Crowbar: The Smartest Bird in the World
When a young boy discovers a baby crow, lonely and abandoned, he’s sure it won’t survive on its own. He burrows it in his shirt and carries it home. As the days pass, the fledgling gains strength. He names it Crowbar, despite his grandpa’s insistence that “a crowbar is a tool, not a bird.” The boy teaches it to say “hello” and vows to prove his grandpa wrong about crows – that, indeed, they’re intelligent creatures. To his delight, his feathered friend stays around long enough to do just that, and before he finds his freedom in the skies, he caws a final goodbye.
This is a touching story based on the life of a real crow the Newberry Medal-winning author, Jean Craighead George, and her children raised. Youth will find this fascinating and will be able to relate to the boy’s love for this often underrated fowl and his eagerness to save it.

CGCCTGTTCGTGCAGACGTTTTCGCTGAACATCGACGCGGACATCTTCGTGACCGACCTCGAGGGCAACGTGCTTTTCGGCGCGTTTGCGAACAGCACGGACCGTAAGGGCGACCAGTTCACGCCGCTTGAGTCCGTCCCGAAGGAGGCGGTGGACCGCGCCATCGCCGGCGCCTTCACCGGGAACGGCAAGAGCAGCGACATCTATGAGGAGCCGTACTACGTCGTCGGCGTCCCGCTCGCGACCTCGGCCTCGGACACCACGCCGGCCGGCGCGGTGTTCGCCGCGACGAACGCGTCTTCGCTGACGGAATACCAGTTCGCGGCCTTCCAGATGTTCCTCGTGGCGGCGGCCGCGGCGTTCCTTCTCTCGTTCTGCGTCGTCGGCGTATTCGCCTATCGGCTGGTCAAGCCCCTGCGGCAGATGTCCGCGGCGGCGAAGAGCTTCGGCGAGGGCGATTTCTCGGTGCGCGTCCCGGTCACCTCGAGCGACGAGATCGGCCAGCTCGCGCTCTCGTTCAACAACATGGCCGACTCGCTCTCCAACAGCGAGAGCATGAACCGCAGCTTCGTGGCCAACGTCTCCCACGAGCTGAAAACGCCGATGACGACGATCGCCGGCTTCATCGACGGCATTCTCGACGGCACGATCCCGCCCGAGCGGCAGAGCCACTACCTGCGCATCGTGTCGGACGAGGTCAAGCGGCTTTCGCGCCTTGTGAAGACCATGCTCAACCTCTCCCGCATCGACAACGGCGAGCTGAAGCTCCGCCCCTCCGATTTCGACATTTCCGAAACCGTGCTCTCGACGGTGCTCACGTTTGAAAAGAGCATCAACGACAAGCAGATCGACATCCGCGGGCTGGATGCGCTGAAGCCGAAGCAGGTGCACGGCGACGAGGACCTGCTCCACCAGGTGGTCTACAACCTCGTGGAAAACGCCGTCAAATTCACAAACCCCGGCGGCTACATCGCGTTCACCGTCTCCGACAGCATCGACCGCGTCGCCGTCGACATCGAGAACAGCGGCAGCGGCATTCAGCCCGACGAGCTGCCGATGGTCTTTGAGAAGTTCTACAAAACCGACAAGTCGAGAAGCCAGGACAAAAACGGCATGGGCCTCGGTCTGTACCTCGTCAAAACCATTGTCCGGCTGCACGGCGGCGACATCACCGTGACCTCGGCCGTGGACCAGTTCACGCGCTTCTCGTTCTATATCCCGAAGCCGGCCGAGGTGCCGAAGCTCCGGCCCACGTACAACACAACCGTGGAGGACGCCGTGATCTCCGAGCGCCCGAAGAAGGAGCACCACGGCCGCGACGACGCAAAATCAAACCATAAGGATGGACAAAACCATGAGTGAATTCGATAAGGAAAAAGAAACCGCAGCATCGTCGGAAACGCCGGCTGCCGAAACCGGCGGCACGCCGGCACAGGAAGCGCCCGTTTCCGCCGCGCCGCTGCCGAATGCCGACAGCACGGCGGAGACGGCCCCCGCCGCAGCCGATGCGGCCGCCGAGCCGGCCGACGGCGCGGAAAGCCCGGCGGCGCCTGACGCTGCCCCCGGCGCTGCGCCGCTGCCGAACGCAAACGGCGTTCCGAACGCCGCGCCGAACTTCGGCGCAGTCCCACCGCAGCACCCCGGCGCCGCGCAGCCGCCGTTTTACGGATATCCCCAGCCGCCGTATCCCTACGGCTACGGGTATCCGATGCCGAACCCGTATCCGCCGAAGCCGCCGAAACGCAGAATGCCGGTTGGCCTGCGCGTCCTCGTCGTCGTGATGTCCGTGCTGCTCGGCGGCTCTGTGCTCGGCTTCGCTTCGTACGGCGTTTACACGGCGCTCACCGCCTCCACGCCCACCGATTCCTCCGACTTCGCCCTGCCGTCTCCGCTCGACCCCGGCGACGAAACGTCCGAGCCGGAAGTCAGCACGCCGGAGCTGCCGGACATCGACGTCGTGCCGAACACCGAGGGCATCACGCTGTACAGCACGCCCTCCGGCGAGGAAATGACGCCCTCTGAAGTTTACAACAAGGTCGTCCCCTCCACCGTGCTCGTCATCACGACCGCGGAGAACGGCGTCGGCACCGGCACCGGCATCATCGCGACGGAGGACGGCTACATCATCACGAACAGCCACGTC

The text is laced with humor. The grandfather’s grumpy disposition will spark laughter. To him, “crows are thrives” and unworthy of anyone’s favor. His attitude transforms, though, which, along with Crowbar’s progress and eventual independence, make for a meaningful and heartwarming read for children ages five to nine.
|Author||Jean Craighead George|
|Page Count||32 pages|
|Publisher||Katherine Tegen Books|
|Bookshop.org||Buy this Book|